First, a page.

The Totalization of Shadows, Part XII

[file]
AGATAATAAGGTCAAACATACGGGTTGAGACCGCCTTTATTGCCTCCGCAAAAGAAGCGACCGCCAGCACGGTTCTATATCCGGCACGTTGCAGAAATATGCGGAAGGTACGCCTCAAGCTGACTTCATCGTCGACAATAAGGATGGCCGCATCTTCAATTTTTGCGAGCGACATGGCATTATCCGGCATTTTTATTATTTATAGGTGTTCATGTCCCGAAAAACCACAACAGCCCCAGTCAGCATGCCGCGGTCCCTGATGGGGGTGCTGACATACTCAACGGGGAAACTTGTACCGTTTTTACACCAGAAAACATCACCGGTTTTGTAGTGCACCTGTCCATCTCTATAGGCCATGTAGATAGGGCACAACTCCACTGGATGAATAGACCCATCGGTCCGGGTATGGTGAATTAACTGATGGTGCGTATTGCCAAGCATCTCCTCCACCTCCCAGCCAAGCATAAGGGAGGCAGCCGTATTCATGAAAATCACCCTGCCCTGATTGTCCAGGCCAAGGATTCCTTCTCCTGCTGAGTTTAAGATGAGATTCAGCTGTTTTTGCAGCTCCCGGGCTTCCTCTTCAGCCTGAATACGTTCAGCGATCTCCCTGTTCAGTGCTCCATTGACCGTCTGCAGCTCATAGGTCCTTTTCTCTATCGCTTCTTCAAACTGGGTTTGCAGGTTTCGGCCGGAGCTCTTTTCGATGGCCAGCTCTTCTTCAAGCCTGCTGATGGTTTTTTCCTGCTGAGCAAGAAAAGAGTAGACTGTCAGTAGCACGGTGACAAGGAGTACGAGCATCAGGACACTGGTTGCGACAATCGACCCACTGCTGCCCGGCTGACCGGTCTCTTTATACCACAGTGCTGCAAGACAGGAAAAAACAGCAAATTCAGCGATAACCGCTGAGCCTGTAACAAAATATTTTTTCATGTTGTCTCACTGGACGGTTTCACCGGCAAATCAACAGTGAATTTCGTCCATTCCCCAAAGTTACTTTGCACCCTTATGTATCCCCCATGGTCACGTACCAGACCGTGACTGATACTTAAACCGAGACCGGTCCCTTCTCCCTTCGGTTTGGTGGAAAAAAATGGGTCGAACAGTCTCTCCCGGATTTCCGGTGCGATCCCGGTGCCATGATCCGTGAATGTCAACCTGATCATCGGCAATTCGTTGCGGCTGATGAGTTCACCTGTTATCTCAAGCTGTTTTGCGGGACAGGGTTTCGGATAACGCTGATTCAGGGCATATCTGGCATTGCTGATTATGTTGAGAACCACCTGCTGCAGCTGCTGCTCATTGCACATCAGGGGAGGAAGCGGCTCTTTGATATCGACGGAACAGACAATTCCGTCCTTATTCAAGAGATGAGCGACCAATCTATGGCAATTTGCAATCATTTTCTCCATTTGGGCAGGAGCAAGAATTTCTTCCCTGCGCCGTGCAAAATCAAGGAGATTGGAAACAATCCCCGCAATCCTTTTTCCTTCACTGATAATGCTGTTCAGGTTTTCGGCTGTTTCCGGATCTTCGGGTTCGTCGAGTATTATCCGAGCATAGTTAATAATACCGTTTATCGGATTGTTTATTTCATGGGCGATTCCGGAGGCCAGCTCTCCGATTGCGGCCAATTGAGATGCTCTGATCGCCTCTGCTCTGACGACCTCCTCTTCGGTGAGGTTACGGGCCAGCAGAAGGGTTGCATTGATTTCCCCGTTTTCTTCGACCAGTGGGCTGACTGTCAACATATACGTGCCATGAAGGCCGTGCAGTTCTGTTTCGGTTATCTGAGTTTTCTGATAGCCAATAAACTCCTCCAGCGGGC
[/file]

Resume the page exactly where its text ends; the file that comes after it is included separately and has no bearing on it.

I encounter a fork in the road. Does the fork represent an opportunity for an activation of thinking? Is the choice I must make, of going right or left, a thought? Is the act of making a choice an example of making a thought? Does it matter that the necessity of the choice is presented to me as already there—there being already a fork in the road? Does the unavoidability of choosing one way or the other bear on the quality of choice as thought, if thought such a choice be? If the choice is blind (i.e. if I have no way—no information—about which tine of the fork will take me to where I want to go,) is the choice thoughtless, while on the other hand if the choice is informed, is it thoughtful? Would I know that knowing where I want to go has been determined by thoughtfulness? I can’t rule out the possibility that where I want to go has been predetermined for me (i.e. determined by something external to me, by which I take to mean something external to any thought-act or thought activation on my part,) by incentives and rewards which guide my movements. If I amble through a garden of forking paths, is that a sign I am less thoughtful than if I stop, stare, and frown as I come upon another fork? (An extremely peculiar behavior, especially if I come to these forks blind, as specified above, but undoubtedly a behavior I do exhibit quite frequently.) However, on the other hand, do we ever amble? Do we pass a fork somewhere down which one path we can go to ambling, while down the other we move with deliberation? If so, that must be a blind choice.